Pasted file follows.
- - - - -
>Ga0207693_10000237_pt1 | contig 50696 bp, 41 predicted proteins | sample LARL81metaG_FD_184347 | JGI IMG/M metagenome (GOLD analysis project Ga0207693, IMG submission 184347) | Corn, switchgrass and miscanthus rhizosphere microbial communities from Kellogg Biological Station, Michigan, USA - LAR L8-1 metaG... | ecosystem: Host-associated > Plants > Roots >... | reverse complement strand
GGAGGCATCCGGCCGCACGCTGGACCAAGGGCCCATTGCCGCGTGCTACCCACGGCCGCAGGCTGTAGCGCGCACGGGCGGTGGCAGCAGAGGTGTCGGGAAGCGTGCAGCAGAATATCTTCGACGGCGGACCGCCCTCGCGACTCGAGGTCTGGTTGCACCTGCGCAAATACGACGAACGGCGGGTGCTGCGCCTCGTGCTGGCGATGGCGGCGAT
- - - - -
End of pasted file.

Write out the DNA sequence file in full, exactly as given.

>Ga0207693_10000237_pt1 | contig 50696 bp, 41 predicted proteins | sample LARL81metaG_FD_184347 | JGI IMG/M metagenome (GOLD analysis project Ga0207693, IMG submission 184347) | Corn, switchgrass and miscanthus rhizosphere microbial communities from Kellogg Biological Station, Michigan, USA - LAR L8-1 metaG... | ecosystem: Host-associated > Plants > Roots >... | reverse complement strand
GGAGGCATCCGGCCGCACGCTGGACCAAGGGCCCATTGCCGCGTGCTACCCACGGCCGCAGGCTGTAGCGCGCACGGGCGGTGGCAGCAGAGGTGTCGGGAAGCGTGCAGCAGAATATCTTCGACGGCGGACCGCCCTCGCGACTCGAGGTCTGGTTGCACCTGCGCAAATACGACGAACGGCGGGTGCTGCGCCTCGTGCTGGCGATGGCGGCGAT